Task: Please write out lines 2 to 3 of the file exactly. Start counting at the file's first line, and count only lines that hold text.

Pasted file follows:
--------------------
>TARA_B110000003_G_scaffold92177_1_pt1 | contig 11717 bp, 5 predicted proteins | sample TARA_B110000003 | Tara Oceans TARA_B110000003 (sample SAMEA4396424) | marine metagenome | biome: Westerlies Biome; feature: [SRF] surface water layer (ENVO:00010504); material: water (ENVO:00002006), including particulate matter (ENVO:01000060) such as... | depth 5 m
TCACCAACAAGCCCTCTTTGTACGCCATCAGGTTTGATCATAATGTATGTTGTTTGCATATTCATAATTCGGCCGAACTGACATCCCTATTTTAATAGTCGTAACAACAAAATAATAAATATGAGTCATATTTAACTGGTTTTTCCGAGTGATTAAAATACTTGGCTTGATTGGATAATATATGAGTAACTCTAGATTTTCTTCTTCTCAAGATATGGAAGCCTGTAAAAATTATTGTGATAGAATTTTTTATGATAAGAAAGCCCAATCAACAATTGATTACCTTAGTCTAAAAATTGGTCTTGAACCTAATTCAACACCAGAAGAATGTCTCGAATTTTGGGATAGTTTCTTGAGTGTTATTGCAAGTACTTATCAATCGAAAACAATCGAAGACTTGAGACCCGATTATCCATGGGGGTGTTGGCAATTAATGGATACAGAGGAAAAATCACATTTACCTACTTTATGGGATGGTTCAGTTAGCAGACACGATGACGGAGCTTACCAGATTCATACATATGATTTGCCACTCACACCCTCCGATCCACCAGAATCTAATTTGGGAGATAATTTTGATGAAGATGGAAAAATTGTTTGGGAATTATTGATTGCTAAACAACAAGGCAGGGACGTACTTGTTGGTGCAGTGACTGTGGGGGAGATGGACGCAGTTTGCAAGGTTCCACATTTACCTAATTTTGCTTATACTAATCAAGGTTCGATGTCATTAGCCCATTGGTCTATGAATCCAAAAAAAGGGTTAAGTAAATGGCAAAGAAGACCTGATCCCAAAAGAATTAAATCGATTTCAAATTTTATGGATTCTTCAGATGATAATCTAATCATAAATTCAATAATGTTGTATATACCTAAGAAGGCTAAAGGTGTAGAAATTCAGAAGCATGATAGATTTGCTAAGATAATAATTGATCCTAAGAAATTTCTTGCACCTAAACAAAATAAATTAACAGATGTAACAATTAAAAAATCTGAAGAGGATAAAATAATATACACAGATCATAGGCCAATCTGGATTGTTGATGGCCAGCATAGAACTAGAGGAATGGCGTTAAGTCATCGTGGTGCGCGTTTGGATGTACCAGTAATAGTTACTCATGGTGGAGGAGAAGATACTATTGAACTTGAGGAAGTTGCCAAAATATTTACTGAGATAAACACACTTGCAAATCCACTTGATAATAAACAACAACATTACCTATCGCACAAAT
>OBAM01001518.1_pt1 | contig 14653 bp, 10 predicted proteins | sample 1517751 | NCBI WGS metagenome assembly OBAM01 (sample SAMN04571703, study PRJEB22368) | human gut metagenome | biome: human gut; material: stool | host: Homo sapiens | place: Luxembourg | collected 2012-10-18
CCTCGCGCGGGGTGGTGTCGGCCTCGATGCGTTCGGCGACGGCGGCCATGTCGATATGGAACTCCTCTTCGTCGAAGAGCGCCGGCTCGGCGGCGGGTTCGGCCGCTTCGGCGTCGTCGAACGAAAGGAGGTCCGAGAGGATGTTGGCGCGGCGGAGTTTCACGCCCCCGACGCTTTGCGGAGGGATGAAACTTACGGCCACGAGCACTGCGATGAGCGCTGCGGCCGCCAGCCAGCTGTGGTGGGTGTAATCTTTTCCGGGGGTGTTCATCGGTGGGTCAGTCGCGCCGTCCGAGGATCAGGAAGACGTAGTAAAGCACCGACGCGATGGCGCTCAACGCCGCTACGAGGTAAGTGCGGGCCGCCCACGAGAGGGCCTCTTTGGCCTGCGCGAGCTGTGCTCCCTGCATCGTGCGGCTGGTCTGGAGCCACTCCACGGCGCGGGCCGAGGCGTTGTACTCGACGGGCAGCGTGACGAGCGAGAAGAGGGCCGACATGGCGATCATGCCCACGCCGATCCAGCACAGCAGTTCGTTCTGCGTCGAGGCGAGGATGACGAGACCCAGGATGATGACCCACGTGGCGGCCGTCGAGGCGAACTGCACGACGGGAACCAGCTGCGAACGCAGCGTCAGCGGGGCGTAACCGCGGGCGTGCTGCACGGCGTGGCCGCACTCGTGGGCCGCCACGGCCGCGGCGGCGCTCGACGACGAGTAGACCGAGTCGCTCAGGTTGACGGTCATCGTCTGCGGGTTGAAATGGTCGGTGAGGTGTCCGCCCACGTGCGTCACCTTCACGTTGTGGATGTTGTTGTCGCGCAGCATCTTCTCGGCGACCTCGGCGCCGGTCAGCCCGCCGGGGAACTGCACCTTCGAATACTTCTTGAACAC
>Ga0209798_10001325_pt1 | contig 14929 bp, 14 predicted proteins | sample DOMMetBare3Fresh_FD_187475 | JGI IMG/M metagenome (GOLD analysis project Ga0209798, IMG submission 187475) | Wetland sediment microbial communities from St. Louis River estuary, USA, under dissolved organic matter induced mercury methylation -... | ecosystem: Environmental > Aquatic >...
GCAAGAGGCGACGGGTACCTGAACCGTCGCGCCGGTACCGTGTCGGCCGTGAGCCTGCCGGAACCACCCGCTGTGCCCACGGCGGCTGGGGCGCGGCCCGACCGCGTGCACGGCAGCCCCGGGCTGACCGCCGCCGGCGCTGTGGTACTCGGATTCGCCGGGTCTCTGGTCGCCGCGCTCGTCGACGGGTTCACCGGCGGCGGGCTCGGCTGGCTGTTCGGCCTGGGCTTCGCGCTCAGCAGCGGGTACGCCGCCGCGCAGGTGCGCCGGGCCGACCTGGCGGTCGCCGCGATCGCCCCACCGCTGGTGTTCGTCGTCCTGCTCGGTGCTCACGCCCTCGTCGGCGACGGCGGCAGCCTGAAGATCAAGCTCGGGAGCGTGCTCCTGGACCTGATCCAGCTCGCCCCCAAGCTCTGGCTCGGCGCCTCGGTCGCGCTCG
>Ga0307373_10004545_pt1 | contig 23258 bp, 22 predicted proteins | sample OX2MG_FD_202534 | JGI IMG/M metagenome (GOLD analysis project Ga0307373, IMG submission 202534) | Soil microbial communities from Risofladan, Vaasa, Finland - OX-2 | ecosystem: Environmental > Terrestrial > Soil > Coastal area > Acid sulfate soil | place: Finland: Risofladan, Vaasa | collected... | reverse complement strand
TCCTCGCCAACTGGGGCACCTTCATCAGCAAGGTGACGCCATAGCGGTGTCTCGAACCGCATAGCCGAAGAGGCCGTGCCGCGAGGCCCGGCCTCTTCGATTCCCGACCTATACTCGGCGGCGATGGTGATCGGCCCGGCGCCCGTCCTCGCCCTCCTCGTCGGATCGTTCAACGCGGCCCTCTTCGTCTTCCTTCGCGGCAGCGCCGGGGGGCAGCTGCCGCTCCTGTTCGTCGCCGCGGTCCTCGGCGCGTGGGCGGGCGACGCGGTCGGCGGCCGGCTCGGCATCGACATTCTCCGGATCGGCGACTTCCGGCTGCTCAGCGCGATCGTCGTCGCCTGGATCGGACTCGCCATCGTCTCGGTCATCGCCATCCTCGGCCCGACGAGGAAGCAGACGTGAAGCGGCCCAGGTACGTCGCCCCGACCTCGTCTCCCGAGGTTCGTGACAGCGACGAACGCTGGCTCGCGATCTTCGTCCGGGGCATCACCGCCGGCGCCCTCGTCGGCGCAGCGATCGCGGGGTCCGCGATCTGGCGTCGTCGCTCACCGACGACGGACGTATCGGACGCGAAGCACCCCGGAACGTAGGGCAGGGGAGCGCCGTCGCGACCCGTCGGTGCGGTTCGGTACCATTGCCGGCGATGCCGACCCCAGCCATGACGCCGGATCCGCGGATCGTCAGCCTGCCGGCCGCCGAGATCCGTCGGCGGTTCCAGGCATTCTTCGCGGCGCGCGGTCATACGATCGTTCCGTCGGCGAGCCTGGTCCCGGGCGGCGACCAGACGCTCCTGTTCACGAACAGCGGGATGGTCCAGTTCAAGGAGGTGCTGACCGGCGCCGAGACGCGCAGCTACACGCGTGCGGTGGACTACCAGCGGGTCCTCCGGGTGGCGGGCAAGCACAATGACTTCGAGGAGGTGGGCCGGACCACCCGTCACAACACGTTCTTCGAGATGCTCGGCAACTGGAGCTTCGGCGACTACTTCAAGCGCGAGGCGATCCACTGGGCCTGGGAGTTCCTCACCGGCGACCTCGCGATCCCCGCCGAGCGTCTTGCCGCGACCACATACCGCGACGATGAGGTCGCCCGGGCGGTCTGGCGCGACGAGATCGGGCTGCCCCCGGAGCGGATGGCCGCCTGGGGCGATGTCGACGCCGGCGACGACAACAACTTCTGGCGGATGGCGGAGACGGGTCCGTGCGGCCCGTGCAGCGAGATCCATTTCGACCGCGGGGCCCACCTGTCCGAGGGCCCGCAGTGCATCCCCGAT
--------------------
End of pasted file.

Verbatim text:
TCACCAACAAGCCCTCTTTGTACGCCATCAGGTTTGATCATAATGTATGTTGTTTGCATATTCATAATTCGGCCGAACTGACATCCCTATTTTAATAGTCGTAACAACAAAATAATAAATATGAGTCATATTTAACTGGTTTTTCCGAGTGATTAAAATACTTGGCTTGATTGGATAATATATGAGTAACTCTAGATTTTCTTCTTCTCAAGATATGGAAGCCTGTAAAAATTATTGTGATAGAATTTTTTATGATAAGAAAGCCCAATCAACAATTGATTACCTTAGTCTAAAAATTGGTCTTGAACCTAATTCAACACCAGAAGAATGTCTCGAATTTTGGGATAGTTTCTTGAGTGTTATTGCAAGTACTTATCAATCGAAAACAATCGAAGACTTGAGACCCGATTATCCATGGGGGTGTTGGCAATTAATGGATACAGAGGAAAAATCACATTTACCTACTTTATGGGATGGTTCAGTTAGCAGACACGATGACGGAGCTTACCAGATTCATACATATGATTTGCCACTCACACCCTCCGATCCACCAGAATCTAATTTGGGAGATAATTTTGATGAAGATGGAAAAATTGTTTGGGAATTATTGATTGCTAAACAACAAGGCAGGGACGTACTTGTTGGTGCAGTGACTGTGGGGGAGATGGACGCAGTTTGCAAGGTTCCACATTTACCTAATTTTGCTTATACTAATCAAGGTTCGATGTCATTAGCCCATTGGTCTATGAATCCAAAAAAAGGGTTAAGTAAATGGCAAAGAAGACCTGATCCCAAAAGAATTAAATCGATTTCAAATTTTATGGATTCTTCAGATGATAATCTAATCATAAATTCAATAATGTTGTATATACCTAAGAAGGCTAAAGGTGTAGAAATTCAGAAGCATGATAGATTTGCTAAGATAATAATTGATCCTAAGAAATTTCTTGCACCTAAACAAAATAAATTAACAGATGTAACAATTAAAAAATCTGAAGAGGATAAAATAATATACACAGATCATAGGCCAATCTGGATTGTTGATGGCCAGCATAGAACTAGAGGAATGGCGTTAAGTCATCGTGGTGCGCGTTTGGATGTACCAGTAATAGTTACTCATGGTGGAGGAGAAGATACTATTGAACTTGAGGAAGTTGCCAAAATATTTACTGAGATAAACACACTTGCAAATCCACTTGATAATAAACAACAACATTACCTATCGCACAAAT
>OBAM01001518.1_pt1 | contig 14653 bp, 10 predicted proteins | sample 1517751 | NCBI WGS metagenome assembly OBAM01 (sample SAMN04571703, study PRJEB22368) | human gut metagenome | biome: human gut; material: stool | host: Homo sapiens | place: Luxembourg | collected 2012-10-18